Anne Olson: I believe our flooding issues will continue.  Hopefully, we will never have a Hurricane Harvey, but we will undoubtedly have major rain events.  We have been working with a number of other environmental organizations on a project called Headwaters to Baywaters.  We recently received private funds to do research on the benefits of purchasing and restoring land along our bayous.  These green spaces will help to absorb and hold water during storms.  It is important that we have “green infrastructure” as well as “gray infrastructure.”

Realty News Report: Buffalo Bayou Park (BBP) on the west side of downtown has been a transformative development unfolding over the last five or 10 years. What’s next?

Anne Olson: Buffalo Bayou Partnership currently has several projects and initiatives that are underway for the future revitalization of Buffalo Bayou.  In downtown, we are making plans to extend the bayou trail from Allen’s Landing to US 59 where it will join a trail currently under construction by TxDOT at the Houston Housing Authority’s Clayton Homes facility.  We also have a major planning project underway along the bayou’s East Sector.  We have spent the past year gathering input from neighborhood residents and stakeholders as to what they would like to see along this stretch of the waterway.  The final plan will be completed by the end of the year.

Realty News Report: Midway’s 147-acre East River development, planned for the former KBR site just east of downtown, has over a mile of bayou frontage. How will this new project impact what will happen with bayou improvements?

Anne Olson: BBP has a trail easement along the East River site.  We hope to be able to work with Midway to develop this trail in the near future.  This is a very critical missing link in the bayou’s comprehensive trail system.

Realty News Report: For newcomers to Houston, can you recap the highlights of what has been accomplished in the $58 million development of Buffalo Bayou Park, which includes hike and bike trails and pedestrian bridges?

Thousands of Houstonians attend festivals at Buffalo Bayou Park.

Anne Olson: Buffalo Bayou Park is full of amenities for park users.  In addition to the trails and footpaths, we have a children’s play area, dog park, and two visitor centers that house canoe/kayak and bike rentals.  The Lost Lake Visitor Center also has a café, The Dunlavy, and the Wortham Insurance Visitor Center houses the Cistern, a unique underground space that was formerly used to hold Houston’s drinking water.  We have converted it into a space where we have art installations.  Thousands of people from all over the world have toured the Cistern.  Besides offering amenities for active uses, the park has beautiful areas where visitors can get out in nature, have a picnic, and view Houston’s amazing downtown skyline.  It is truly a park that offers something for everyone.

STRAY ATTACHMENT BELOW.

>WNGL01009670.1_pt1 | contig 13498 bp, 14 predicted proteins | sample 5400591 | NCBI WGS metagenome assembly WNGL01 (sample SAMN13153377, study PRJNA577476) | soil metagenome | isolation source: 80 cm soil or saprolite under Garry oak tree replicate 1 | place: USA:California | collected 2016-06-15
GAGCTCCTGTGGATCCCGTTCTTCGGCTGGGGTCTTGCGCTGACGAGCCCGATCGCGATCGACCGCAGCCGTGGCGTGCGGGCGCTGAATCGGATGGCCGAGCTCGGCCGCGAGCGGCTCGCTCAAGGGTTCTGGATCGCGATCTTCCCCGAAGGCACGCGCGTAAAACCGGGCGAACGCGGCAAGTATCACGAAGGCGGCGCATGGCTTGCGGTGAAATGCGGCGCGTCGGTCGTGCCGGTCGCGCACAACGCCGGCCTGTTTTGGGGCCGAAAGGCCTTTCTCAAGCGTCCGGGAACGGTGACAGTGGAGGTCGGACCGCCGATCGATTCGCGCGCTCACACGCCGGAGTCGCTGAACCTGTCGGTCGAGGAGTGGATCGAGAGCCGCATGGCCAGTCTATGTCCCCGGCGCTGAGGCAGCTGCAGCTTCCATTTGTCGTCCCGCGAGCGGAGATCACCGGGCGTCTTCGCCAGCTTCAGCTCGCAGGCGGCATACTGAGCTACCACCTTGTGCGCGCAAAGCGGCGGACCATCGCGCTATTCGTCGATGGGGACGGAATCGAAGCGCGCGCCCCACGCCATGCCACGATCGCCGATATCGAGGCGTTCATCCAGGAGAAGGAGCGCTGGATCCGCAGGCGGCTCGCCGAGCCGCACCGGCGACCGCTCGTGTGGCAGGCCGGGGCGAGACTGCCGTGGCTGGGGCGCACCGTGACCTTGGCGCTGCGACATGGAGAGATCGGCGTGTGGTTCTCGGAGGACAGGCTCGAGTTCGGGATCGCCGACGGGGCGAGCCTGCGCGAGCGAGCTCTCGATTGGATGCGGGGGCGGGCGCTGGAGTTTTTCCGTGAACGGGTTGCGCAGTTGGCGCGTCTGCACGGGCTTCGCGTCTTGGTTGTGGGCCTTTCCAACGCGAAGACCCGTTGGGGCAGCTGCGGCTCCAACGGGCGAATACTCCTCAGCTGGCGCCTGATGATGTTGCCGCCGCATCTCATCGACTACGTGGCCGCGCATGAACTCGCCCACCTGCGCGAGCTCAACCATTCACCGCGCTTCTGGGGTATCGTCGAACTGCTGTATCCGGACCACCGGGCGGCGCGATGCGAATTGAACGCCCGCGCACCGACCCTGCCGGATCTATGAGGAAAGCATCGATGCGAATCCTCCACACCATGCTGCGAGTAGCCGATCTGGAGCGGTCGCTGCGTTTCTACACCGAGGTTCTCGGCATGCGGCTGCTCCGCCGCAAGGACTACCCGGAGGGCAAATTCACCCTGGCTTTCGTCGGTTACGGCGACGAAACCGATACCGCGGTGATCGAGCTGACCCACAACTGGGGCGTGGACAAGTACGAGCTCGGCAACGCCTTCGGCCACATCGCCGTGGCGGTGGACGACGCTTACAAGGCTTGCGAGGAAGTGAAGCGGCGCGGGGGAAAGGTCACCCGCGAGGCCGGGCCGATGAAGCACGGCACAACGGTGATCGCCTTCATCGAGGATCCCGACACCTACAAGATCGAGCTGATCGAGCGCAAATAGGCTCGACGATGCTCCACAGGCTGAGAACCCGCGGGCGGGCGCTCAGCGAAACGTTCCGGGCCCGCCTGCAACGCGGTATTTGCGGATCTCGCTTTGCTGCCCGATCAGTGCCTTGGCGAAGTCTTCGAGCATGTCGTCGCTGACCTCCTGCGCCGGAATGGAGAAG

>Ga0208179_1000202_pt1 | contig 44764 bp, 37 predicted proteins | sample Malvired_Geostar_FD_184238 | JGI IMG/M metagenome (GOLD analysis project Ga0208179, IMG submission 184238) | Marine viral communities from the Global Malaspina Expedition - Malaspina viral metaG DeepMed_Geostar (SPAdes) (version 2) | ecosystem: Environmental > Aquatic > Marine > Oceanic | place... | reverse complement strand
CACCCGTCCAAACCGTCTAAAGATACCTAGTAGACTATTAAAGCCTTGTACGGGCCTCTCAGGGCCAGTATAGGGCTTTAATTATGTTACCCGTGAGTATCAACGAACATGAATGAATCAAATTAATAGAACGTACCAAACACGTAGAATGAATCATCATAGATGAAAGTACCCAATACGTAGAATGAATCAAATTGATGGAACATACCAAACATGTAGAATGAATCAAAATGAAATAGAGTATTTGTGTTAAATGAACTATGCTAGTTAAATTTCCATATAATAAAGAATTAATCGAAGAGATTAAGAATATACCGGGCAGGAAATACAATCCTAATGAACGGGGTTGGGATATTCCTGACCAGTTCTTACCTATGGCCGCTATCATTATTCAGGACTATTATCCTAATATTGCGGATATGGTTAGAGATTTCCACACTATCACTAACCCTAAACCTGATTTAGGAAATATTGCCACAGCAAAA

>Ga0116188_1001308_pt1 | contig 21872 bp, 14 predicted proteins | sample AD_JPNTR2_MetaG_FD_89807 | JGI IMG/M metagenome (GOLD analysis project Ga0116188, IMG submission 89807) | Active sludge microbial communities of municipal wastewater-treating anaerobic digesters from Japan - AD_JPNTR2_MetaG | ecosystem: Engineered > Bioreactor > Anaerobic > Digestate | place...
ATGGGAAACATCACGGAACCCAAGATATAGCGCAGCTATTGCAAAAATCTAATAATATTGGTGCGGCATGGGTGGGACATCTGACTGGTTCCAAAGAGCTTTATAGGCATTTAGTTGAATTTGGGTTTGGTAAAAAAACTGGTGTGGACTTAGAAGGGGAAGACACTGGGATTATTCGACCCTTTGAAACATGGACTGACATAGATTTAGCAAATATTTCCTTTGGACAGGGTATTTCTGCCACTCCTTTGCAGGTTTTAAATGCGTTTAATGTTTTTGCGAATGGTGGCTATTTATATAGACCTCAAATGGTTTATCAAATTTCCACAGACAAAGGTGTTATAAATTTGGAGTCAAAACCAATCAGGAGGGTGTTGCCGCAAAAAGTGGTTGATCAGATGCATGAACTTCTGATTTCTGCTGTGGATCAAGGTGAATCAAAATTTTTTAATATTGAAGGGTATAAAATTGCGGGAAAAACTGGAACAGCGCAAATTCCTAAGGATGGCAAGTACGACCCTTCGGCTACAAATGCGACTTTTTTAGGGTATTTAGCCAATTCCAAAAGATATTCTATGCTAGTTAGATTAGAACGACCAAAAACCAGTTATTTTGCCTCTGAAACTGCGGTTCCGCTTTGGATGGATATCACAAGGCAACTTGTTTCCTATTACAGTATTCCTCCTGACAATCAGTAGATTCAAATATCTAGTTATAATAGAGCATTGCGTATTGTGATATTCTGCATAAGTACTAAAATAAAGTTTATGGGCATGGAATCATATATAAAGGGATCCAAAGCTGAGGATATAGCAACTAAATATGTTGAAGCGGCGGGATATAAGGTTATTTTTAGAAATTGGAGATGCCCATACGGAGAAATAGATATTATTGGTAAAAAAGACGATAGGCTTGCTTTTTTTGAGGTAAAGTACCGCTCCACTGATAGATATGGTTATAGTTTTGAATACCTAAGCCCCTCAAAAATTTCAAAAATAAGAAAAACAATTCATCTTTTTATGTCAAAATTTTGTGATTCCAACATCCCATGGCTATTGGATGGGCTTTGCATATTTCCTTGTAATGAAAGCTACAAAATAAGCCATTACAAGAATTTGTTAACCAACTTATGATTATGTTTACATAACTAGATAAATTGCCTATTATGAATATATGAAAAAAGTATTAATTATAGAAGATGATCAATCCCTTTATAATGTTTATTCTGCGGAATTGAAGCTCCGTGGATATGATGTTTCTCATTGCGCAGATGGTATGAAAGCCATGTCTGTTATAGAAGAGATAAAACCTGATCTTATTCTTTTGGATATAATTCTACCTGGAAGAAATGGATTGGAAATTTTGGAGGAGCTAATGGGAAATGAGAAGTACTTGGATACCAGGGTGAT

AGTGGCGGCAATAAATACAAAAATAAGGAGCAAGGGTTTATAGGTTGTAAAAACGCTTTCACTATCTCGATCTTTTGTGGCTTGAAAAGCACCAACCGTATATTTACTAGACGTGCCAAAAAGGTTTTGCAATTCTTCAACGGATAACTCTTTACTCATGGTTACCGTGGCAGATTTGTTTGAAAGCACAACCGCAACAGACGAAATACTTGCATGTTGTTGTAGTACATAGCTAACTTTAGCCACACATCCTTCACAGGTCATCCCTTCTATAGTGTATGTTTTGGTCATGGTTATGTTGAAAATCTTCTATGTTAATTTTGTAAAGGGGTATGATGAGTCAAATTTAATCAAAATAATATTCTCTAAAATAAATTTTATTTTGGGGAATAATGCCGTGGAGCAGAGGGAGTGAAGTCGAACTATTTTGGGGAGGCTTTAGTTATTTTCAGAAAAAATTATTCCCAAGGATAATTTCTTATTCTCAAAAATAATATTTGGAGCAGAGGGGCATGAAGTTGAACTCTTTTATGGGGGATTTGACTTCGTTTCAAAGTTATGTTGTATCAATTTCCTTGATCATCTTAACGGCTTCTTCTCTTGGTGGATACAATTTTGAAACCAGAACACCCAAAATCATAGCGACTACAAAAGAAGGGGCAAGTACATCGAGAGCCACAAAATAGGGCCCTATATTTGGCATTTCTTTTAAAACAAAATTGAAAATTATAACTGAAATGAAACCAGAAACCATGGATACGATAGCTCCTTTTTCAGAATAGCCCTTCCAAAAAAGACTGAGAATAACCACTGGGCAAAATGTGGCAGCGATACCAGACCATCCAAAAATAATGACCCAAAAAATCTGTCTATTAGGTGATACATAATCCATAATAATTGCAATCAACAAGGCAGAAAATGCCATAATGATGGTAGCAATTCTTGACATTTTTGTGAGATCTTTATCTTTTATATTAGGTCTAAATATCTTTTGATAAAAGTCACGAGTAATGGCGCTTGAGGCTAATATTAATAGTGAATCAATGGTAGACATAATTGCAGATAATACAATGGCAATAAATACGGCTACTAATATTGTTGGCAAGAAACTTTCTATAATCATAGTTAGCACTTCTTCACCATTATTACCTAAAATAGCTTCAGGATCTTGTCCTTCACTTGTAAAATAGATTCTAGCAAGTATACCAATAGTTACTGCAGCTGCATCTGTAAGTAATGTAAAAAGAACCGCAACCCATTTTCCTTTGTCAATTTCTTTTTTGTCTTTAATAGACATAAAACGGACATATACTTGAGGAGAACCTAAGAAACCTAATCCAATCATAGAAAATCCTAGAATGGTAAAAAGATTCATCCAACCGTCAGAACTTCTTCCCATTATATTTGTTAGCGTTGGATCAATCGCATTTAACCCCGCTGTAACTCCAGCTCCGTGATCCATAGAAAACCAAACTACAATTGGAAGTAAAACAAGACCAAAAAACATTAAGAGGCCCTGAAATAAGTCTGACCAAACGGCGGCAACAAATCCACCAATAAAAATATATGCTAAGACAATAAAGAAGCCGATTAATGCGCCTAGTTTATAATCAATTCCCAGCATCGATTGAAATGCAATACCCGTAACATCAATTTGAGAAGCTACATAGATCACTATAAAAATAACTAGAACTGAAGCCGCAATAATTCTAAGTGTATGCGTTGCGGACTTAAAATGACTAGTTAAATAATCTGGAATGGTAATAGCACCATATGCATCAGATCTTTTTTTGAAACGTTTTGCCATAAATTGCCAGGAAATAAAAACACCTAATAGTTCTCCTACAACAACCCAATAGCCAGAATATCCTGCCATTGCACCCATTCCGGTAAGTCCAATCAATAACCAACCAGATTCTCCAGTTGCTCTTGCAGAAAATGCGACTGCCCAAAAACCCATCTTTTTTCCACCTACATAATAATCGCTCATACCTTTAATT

Realty News Report: In terms of consumer response has anything in the park surprised you – something that has been more popular than you expected?

Anne Olson: We expected the dog park to continue being popular.  Houstonians have been bringing their dogs to the park for a very long time, so we knew they would continue to use the space in increasing numbers.  It has been surprising to see how the park has attracted Houstonians from all walks of life.  It’s definitely been embraced by a cross section of Houston’s population – young and old, all different nationalities, etc.  I’m always amazed when I walk the park and hear all the different languages being spoken.

Realty News Report: The bayou runs through Memorial Park, where a major redevelopment is planned.  How could the bayou be addressed in the Memorial Park improvement project?

Anne Olson: Memorial Park’s master plan is very focused on conservation.  As a result, the plan does not recommend a trail along the bayou’s edge.  I believe the Memorial Park Conservancy team would like to do riparian restoration along the bayou.  They definitely see the bayou being very natural.

Oct. 11, 2018 Realty News Report Copyright 2018